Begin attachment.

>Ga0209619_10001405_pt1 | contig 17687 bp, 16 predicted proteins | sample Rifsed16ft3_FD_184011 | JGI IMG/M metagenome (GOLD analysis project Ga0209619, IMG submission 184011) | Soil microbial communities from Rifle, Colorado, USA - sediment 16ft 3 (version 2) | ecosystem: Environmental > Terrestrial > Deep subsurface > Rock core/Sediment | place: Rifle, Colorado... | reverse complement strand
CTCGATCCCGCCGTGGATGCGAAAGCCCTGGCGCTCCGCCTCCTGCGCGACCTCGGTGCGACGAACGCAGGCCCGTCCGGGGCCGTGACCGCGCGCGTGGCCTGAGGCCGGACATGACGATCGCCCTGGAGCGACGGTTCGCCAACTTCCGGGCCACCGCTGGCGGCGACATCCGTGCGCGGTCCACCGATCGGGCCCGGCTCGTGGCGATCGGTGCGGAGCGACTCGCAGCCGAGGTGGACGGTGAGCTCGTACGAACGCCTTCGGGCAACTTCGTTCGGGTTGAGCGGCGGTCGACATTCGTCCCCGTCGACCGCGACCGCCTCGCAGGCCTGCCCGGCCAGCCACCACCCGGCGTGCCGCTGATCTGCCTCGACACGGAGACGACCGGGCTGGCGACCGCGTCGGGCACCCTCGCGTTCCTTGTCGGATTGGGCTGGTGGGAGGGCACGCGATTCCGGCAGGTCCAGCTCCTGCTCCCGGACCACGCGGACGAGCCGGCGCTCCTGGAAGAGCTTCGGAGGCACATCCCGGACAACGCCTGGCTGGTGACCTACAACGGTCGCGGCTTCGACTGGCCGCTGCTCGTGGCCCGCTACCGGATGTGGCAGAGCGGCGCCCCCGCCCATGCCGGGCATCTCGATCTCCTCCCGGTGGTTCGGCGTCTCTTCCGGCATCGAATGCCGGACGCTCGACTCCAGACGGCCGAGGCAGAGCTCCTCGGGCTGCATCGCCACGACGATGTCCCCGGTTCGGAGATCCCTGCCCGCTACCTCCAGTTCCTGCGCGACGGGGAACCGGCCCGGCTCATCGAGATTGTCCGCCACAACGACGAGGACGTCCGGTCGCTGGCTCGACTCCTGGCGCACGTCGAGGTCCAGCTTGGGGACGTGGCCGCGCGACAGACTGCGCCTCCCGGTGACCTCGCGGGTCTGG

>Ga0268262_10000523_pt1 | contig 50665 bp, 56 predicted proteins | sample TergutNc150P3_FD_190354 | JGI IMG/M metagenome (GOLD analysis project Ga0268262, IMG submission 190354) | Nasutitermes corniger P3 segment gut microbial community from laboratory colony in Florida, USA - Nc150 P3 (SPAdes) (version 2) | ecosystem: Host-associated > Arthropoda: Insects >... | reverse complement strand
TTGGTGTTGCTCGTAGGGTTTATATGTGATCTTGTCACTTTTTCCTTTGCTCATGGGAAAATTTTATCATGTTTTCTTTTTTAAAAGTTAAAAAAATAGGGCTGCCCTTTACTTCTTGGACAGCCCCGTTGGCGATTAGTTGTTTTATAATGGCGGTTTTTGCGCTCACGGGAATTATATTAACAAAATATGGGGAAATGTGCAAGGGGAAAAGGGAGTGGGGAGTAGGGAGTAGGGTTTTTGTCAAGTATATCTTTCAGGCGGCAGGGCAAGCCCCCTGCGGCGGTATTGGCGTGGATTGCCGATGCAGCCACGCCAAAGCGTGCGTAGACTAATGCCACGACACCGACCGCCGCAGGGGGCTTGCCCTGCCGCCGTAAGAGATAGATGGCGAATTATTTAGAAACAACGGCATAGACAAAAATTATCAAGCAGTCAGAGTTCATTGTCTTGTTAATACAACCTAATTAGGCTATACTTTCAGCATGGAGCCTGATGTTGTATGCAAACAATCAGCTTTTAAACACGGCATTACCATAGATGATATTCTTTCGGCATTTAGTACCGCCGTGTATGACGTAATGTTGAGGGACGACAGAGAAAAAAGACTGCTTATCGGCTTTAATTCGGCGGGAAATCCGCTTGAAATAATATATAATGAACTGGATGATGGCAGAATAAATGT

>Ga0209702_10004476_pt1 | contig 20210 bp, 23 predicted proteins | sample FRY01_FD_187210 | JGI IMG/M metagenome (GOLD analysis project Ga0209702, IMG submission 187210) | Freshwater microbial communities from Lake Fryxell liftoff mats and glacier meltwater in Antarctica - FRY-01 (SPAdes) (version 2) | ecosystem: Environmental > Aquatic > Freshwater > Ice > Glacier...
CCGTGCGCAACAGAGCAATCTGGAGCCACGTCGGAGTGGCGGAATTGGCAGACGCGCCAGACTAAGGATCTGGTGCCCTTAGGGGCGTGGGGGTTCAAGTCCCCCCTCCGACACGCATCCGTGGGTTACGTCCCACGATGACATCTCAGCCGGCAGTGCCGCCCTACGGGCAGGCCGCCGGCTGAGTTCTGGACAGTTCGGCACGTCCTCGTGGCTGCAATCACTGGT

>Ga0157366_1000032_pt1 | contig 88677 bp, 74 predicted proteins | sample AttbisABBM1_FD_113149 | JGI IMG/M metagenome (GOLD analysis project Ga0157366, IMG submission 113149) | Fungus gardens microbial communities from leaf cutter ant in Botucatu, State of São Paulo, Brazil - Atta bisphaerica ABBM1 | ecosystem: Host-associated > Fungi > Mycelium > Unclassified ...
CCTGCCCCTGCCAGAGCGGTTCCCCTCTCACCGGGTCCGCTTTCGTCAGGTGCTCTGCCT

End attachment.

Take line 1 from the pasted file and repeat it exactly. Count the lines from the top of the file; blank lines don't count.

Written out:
>Ga0209619_10001405_pt1 | contig 17687 bp, 16 predicted proteins | sample Rifsed16ft3_FD_184011 | JGI IMG/M metagenome (GOLD analysis project Ga0209619, IMG submission 184011) | Soil microbial communities from Rifle, Colorado, USA - sediment 16ft 3 (version 2) | ecosystem: Environmental > Terrestrial > Deep subsurface > Rock core/Sediment | place: Rifle, Colorado... | reverse complement strand